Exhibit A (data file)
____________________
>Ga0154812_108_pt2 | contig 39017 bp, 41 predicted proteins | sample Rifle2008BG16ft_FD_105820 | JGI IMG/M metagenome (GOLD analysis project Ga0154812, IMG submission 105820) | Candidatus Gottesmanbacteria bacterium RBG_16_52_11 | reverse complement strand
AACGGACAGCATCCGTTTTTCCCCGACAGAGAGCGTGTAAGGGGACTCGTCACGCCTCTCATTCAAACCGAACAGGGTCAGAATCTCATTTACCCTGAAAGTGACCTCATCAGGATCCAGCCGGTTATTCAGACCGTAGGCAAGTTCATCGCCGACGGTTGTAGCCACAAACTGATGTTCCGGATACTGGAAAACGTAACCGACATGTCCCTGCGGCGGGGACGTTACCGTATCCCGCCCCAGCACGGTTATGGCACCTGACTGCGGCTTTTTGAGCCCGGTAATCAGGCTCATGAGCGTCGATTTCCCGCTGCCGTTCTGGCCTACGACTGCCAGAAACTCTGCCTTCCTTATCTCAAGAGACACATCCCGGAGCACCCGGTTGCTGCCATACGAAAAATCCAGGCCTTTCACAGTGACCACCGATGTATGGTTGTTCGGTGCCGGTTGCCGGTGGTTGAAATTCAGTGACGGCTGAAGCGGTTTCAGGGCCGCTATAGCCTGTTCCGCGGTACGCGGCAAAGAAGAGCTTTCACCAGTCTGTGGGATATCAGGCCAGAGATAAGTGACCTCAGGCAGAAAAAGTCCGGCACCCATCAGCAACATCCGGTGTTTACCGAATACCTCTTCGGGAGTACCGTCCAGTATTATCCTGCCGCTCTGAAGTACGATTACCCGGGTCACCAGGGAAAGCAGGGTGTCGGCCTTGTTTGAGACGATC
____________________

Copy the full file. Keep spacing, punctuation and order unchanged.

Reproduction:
>Ga0154812_108_pt2 | contig 39017 bp, 41 predicted proteins | sample Rifle2008BG16ft_FD_105820 | JGI IMG/M metagenome (GOLD analysis project Ga0154812, IMG submission 105820) | Candidatus Gottesmanbacteria bacterium RBG_16_52_11 | reverse complement strand
AACGGACAGCATCCGTTTTTCCCCGACAGAGAGCGTGTAAGGGGACTCGTCACGCCTCTCATTCAAACCGAACAGGGTCAGAATCTCATTTACCCTGAAAGTGACCTCATCAGGATCCAGCCGGTTATTCAGACCGTAGGCAAGTTCATCGCCGACGGTTGTAGCCACAAACTGATGTTCCGGATACTGGAAAACGTAACCGACATGTCCCTGCGGCGGGGACGTTACCGTATCCCGCCCCAGCACGGTTATGGCACCTGACTGCGGCTTTTTGAGCCCGGTAATCAGGCTCATGAGCGTCGATTTCCCGCTGCCGTTCTGGCCTACGACTGCCAGAAACTCTGCCTTCCTTATCTCAAGAGACACATCCCGGAGCACCCGGTTGCTGCCATACGAAAAATCCAGGCCTTTCACAGTGACCACCGATGTATGGTTGTTCGGTGCCGGTTGCCGGTGGTTGAAATTCAGTGACGGCTGAAGCGGTTTCAGGGCCGCTATAGCCTGTTCCGCGGTACGCGGCAAAGAAGAGCTTTCACCAGTCTGTGGGATATCAGGCCAGAGATAAGTGACCTCAGGCAGAAAAAGTCCGGCACCCATCAGCAACATCCGGTGTTTACCGAATACCTCTTCGGGAGTACCGTCCAGTATTATCCTGCCGCTCTGAAGTACGATTACCCGGGTCACCAGGGAAAGCAGGGTGTCGGCCTTGTTTGAGACGATC